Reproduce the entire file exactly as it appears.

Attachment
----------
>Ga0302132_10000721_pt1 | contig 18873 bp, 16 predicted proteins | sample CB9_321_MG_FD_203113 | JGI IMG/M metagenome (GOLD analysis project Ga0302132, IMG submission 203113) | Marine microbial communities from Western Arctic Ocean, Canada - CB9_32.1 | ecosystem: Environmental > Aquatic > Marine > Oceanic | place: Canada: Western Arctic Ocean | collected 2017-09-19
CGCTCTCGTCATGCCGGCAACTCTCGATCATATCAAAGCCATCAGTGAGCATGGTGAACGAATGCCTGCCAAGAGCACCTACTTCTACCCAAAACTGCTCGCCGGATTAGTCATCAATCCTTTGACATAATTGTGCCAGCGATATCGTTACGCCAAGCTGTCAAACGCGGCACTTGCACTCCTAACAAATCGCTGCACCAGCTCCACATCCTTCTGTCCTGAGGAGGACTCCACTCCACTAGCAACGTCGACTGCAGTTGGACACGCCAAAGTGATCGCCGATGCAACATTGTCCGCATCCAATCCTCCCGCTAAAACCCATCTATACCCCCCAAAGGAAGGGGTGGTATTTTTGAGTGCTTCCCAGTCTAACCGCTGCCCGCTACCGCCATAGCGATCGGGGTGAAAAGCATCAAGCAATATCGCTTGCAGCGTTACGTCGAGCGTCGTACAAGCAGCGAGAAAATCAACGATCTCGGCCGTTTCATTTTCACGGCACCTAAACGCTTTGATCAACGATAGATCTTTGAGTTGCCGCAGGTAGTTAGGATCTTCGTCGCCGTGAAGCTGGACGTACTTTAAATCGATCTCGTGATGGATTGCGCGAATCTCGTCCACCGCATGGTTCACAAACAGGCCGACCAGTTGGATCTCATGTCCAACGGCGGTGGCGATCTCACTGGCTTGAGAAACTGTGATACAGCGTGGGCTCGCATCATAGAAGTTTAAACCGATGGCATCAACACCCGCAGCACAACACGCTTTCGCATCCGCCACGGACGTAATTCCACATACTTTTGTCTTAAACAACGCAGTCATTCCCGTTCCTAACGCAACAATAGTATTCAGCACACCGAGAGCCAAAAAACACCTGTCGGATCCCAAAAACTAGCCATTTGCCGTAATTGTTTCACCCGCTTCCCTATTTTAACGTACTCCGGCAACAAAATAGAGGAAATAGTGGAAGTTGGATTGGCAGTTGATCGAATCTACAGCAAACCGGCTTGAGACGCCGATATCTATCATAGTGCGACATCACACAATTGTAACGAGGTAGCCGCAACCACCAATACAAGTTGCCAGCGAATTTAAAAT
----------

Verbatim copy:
>Ga0302132_10000721_pt1 | contig 18873 bp, 16 predicted proteins | sample CB9_321_MG_FD_203113 | JGI IMG/M metagenome (GOLD analysis project Ga0302132, IMG submission 203113) | Marine microbial communities from Western Arctic Ocean, Canada - CB9_32.1 | ecosystem: Environmental > Aquatic > Marine > Oceanic | place: Canada: Western Arctic Ocean | collected 2017-09-19
CGCTCTCGTCATGCCGGCAACTCTCGATCATATCAAAGCCATCAGTGAGCATGGTGAACGAATGCCTGCCAAGAGCACCTACTTCTACCCAAAACTGCTCGCCGGATTAGTCATCAATCCTTTGACATAATTGTGCCAGCGATATCGTTACGCCAAGCTGTCAAACGCGGCACTTGCACTCCTAACAAATCGCTGCACCAGCTCCACATCCTTCTGTCCTGAGGAGGACTCCACTCCACTAGCAACGTCGACTGCAGTTGGACACGCCAAAGTGATCGCCGATGCAACATTGTCCGCATCCAATCCTCCCGCTAAAACCCATCTATACCCCCCAAAGGAAGGGGTGGTATTTTTGAGTGCTTCCCAGTCTAACCGCTGCCCGCTACCGCCATAGCGATCGGGGTGAAAAGCATCAAGCAATATCGCTTGCAGCGTTACGTCGAGCGTCGTACAAGCAGCGAGAAAATCAACGATCTCGGCCGTTTCATTTTCACGGCACCTAAACGCTTTGATCAACGATAGATCTTTGAGTTGCCGCAGGTAGTTAGGATCTTCGTCGCCGTGAAGCTGGACGTACTTTAAATCGATCTCGTGATGGATTGCGCGAATCTCGTCCACCGCATGGTTCACAAACAGGCCGACCAGTTGGATCTCATGTCCAACGGCGGTGGCGATCTCACTGGCTTGAGAAACTGTGATACAGCGTGGGCTCGCATCATAGAAGTTTAAACCGATGGCATCAACACCCGCAGCACAACACGCTTTCGCATCCGCCACGGACGTAATTCCACATACTTTTGTCTTAAACAACGCAGTCATTCCCGTTCCTAACGCAACAATAGTATTCAGCACACCGAGAGCCAAAAAACACCTGTCGGATCCCAAAAACTAGCCATTTGCCGTAATTGTTTCACCCGCTTCCCTATTTTAACGTACTCCGGCAACAAAATAGAGGAAATAGTGGAAGTTGGATTGGCAGTTGATCGAATCTACAGCAAACCGGCTTGAGACGCCGATATCTATCATAGTGCGACATCACACAATTGTAACGAGGTAGCCGCAACCACCAATACAAGTTGCCAGCGAATTTAAAAT